Planning for retirement
Superannuation is an ideal investment for retirement, and there are some easy ways to build super that can make a substantial difference to your final nest egg.
Adding to your super today means enjoying a better lifestyle in retirement, and there are opportunities to grow your super that can provide immediate benefits including valuable tax savings.
You may not be able to access your super today, but it’s your money and you have control over it. Let us help you select the super fund that meets your needs and show you simple steps to boost your nest egg.
Prepare for life after work
Retirement should be an exciting time to look forward to.
With the nine to five grind behind you, it’s a chance to catch up with friends, head off on that holiday (or holidays) you always wanted, try your hand at new hobbies, or just enjoy being able to give the kids a financial helping hand in their lives, but it all costs money, something many retirees don’t have enough of. The key to a quality lifestyle is to start making plans early, exploring a variety of ways to fund your retirement.
Track down ‘lost’ super
If you've held more than one job or changed your name or address, you could have some forgotten super savings. It’s important to reunite with any lost super as this money belongs to you. The Tax Office has an online Super Seeker that lets you track down any lost super or your financial adviser can check if there’s unclaimed super in your name.
Roll multiple funds into one
If you have several super funds it may be worth combining, or ‘rolling’, multiple balances into a single fund. You can save on fund fees and it’s far easier to keep track of a single fund over time.
Before combining your super funds, make sure you are familiar with the insurance policies within each of your existing funds so you don’t cancel a valuable policy. This is something your adviser can help with.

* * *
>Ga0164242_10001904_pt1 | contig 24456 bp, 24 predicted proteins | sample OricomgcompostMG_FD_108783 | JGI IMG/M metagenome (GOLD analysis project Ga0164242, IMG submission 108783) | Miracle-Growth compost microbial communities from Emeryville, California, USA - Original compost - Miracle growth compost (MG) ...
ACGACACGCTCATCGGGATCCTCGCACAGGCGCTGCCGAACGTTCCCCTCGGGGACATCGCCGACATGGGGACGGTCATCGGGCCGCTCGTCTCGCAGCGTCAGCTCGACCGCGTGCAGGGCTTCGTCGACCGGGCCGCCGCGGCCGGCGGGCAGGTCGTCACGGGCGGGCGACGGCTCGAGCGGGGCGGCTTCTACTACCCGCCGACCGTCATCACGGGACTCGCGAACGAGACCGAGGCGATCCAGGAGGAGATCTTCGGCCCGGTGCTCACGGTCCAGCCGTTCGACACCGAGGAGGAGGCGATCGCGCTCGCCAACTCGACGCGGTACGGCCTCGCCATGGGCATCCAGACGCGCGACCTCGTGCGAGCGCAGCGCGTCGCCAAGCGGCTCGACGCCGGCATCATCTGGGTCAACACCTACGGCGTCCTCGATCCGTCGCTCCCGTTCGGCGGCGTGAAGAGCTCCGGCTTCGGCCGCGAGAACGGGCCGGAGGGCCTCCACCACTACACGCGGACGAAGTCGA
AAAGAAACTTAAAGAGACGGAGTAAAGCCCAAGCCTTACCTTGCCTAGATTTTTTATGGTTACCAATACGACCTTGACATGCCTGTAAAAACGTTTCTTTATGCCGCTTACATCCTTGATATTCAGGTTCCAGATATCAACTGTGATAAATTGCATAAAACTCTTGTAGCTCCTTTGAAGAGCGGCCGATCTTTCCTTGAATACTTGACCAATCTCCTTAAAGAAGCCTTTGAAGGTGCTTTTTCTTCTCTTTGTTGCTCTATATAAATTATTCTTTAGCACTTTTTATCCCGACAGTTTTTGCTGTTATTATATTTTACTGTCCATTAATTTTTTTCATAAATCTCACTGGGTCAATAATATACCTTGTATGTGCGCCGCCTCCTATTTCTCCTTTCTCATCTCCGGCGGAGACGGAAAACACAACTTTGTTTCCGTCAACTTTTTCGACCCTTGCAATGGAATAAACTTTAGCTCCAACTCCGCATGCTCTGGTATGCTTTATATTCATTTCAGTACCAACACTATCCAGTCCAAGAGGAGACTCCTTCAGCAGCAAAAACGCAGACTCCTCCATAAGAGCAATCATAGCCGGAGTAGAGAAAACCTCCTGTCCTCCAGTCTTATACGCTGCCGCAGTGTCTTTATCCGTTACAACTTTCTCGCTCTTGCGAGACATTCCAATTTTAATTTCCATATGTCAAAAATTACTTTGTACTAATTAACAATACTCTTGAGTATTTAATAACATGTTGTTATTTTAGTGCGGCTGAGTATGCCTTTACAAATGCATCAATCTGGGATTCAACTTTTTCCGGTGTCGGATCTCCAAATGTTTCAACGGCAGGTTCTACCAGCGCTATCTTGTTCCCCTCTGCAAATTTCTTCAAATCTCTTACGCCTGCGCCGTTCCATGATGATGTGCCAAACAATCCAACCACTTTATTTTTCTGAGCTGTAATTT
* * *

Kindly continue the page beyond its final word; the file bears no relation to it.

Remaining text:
Salary sacrifice - a tax-friendly way to grow your super
One way to grow your super savings is by ‘salary sacrifice’. This involves having part of your before-tax wage or salary paid into your super rather than receiving the money as cash in hand.
These contributions are usually taxed at a lower rate than your personal tax rate, making salary sacrifice a tax-friendly way to save for retirement.
You can also contribute to super using after-tax money from your own pocket. The appeal here is that no contributions tax applies – a saving of 15%, although contribution limits do apply. Think about using windfalls like an annual tax refund to grow your super.
A helping hand from the government
If you’re a low to middle income earner, you could be eligible for a co-contribution from the federal government. If you make eligible super contributions, the government will then match your contributions up to a maximum amount. Your adviser can help you maximise these co-contributions.
Beware of annual limits
Annual limits apply to the amount you can contribute to super – exceeding these limits can mean paying extra tax, so it pays to keep track of how much is going into your fund each year.
These limits are subject to change and are designed to encourage you to save for retirement throughout your working life, so the earlier you start contributing, the more you will be able to grow your super.
There are limits in place for both before tax contributions such as compulsory employer contributions and salary sacrifice (known as Concessional Contributions) and personal after-tax contributions (known as Non-Concessional contributions).
Super – simple, tax-friendly
Superannuation is an investment designed specifically for retirement. During our working lives our super grows through a combination of employer contributions plus returns earned on the fund’s underlying investments. Then, from age 60, we can access our super tax-free. This makes super a very attractive means of funding retirement dreams.
A super boost
Relying solely on your employer’s super contributions will leave you short-changed in retirement. It’s possible to make contributions of your own to grow your super, and this can make a significant difference to the final value of your nest egg.
Other investments matter too
Investments held outside of super can also be a source of retirement income. The downside is that independently held assets - like shares, a rental property or cash savings, don’t usually offer the same generous tax breaks as super.
A range of social security payments including the age pension, provide a financial helping hand in retirement. These payments are generally subject to eligibility criteria, and government support is pitched at a minimum standard of living – not a high quality retirement.
That’s why it’s so important to make your own plans to fund retirement.
Risk plays a key role in investing for retirement. Investments delivering high returns also involve higher risk, and it’s essential to balance returns with a level of risk you’re comfortable with at every life stage.
Retirement reality check
Giving your savings a retirement reality check – at least annually, will let you know if you’re on track to fund the sort of retirement you hope to lead. It’s easier to fine tune a savings plan at an early stage rather than waiting until you’re about to retire to take action.